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Pursuing talent: how existing employees can help you recruit

10th Apr 2019
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Teamwork with big data
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Data will be at the heart of future recruitment decision making as organisations harness the powerful insights they hold on their databases.

Every organisation regards talent acquisition and retention as vital to its success, get it right and the business could be on the right path for future growth, but get it wrong and the cost could be damaging. 

When looking for new talent, most organisations already have the insight at their fingertips, they just might not know it. It’s time for businesses to look for help from their biggest assets, their employees, when on the quest for future talent.

Looking at data and insights from current employees enables an organisation to find the strongest teams or individuals within the company which then just need to be duplicated to guarantee an engaged employee base right from the start.

What should employers be looking for?

This is an age-old question and sometimes it’s hard to know where to begin. If organisations have the right analytics in place within the company, HR teams will have a whole host of data at their disposal, but the trick is knowing where to look and what to look at.

The right insights will give HR teams the appropriate skill metrics for each employee. This way, simply based on the analysis of top performing employees, companies in the process of hiring a new person will see straight away what they’re looking for.

By matching the data to aid better decision making when comparing the new job applicants against the metrics they're seeking, HR teams can get a detailed understanding of what makes their employees tick. 

The right insights will give HR teams the appropriate skill metrics for each employee.

Organisations need the right information and the right tools in order to take full advantage of the deep insights they provide. However, many aren’t starting in the right place. This can easily be fixed. 

An employee engagement programme enables an organisation to gather all of the necessary information about their employees. The future of decision making needs to become much more data-centric; whilst most hiring and retention initiatives rely on human decisions, this will no longer be enough.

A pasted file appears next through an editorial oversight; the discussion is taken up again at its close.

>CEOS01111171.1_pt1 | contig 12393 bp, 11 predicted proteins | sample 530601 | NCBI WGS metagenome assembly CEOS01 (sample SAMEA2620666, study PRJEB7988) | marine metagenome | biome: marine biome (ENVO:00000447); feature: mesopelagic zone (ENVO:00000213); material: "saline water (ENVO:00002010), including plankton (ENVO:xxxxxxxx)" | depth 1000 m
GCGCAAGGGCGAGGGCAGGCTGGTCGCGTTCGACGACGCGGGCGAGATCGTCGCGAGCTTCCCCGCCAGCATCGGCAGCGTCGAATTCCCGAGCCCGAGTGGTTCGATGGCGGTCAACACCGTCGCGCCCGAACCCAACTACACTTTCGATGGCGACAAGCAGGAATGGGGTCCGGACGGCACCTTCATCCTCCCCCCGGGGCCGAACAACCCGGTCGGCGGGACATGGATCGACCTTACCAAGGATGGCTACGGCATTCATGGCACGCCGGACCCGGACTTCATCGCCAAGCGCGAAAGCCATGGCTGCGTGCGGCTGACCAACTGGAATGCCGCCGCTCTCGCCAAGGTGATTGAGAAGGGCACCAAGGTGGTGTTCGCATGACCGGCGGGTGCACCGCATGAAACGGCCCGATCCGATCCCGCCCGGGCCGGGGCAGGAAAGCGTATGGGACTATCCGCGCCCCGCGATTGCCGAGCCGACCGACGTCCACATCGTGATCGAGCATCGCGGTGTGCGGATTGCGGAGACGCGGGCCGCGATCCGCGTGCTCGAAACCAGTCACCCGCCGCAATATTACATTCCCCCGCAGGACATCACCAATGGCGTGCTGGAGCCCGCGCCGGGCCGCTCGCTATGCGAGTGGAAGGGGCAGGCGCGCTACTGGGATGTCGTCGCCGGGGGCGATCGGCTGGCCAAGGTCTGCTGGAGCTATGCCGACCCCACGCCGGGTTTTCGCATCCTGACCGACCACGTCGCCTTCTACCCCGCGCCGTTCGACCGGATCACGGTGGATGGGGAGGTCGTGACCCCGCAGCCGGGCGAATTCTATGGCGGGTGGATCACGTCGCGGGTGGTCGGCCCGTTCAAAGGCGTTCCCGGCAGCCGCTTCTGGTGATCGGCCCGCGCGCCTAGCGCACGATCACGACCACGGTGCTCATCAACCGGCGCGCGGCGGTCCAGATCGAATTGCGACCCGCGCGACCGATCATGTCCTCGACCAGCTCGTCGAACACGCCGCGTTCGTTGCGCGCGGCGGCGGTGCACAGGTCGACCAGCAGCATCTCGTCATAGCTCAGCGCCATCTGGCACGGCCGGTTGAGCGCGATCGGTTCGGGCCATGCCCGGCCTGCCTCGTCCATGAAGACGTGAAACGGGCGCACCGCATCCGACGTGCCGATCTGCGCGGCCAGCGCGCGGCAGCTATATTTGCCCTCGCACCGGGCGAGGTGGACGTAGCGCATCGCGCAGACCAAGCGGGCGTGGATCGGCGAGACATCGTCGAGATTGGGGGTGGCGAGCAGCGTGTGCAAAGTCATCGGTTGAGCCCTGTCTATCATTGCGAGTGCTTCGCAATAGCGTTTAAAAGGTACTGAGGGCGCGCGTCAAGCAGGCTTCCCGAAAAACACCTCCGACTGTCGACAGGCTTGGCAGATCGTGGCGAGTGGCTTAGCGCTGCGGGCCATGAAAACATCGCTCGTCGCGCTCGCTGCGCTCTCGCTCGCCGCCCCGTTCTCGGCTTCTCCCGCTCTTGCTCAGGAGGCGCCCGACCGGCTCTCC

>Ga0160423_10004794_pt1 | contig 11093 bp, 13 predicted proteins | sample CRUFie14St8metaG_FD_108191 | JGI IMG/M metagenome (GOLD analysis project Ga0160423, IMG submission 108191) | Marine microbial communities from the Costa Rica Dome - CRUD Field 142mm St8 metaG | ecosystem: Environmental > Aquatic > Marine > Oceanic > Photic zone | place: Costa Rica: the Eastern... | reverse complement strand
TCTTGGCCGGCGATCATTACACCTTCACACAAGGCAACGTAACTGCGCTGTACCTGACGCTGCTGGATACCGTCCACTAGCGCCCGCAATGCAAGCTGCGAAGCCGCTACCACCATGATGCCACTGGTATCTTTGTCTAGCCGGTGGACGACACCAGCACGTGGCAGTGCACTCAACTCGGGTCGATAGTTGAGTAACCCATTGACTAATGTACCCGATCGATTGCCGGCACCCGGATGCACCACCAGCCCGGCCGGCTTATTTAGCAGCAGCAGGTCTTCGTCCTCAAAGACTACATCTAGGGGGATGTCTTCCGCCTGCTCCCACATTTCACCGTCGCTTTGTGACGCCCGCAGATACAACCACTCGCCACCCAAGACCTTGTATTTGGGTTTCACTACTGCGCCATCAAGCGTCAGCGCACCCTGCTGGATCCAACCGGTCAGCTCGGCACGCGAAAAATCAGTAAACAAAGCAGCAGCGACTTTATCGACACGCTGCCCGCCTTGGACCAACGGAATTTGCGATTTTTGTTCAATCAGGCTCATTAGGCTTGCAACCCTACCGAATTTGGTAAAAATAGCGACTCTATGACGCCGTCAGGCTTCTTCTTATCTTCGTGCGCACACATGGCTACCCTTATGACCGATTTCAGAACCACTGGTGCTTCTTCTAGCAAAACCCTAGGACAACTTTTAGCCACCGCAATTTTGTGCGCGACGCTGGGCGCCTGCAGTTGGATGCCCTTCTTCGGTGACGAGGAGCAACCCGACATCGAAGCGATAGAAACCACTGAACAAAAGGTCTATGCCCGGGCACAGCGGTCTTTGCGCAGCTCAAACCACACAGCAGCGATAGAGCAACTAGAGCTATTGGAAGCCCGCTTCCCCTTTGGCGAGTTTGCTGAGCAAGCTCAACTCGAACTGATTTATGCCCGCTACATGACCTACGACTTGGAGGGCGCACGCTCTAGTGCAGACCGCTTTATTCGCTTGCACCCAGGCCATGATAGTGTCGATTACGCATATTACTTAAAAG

Revealing valuable information 

Many HR teams would be surprised at how little they might know about their current employees. Analysis can uncover some big surprises, which can help with both the acquisition of new employees and the retention of existing employees.

Data about employee engagement can help to reveal what individuals or certain teams really feel about not only the company itself, but the culture and the management too. Using this data efficiently and effectively is essential to get the right people joining the company and to keep the engaged employees happy in their roles.

Investing in your organisation’s culture is the ultimate way to both attract and retain the staff you want.

After all, it’s not surprising that research finds that salary is not what’s encouraging employees to leave or join a company. Rather, it’s the type of work they’re expected to do, their responsibilities and the culture the organisation promotes.

In reality, investing in your organisation’s culture is the ultimate way to both attract and retain the staff you want, and this starts at the top; good leaders create a good environment, and on the flipside, bad leaders create a bad environment. 

Social media savvy

Additionally, in this social media saturated generation, there is no escaping the reviews, good and bad, that can sweep the internet in a second. Prospective and current employees look at reviews on websites like Glassdoor that talk about management and culture, and we all know that news of bad management will spread far quicker than news of good management.

Analytics tools can help here, by enabling organisations to see who might be causing the problem, and allowing them to use data to learn from the ‘good’ managers. Putting ‘good’ managers in place to create a positive environment will, by default, help when attracting better talent.

It’s not just the ‘who’; analytics help to determine why people might be ‘bad’. Is it the workload, an unfortunate team dynamic or a particular project? What has gone wrong, and how can it be put right?

Data for the whole organisation

For the organisations that currently have the right data at their fingertips, there is still the issue of ensuring access is given to those who need it. Once data is shared, it is not only HR teams that are able to make better decisions, but management too.

A top performing, motivated employee can give an organisation the data it needs to see what type of profile they should be replicating.

Managers can understand who might be taking the most annual leave, who is working overtime and going above and beyond and ultimately, which employees are motivated in their roles. These are all aspects that they may not be able to see clearly without this data. 

A top performing, motivated employee can give an organisation the data it needs to see what type of profile they should be replicating when on the search for future talent. Not only this, but it can help you find people like them; see who they might know, where they network and if they have suggestions on how to find others like them. 

Empowering existing employees, creating the right culture and ensuring good management structures and people are in place, helps with both retention and recruitment. There is no point carrying on the same journey if it’s doesn’t reach the destination; data will tell an organisation which path to take.

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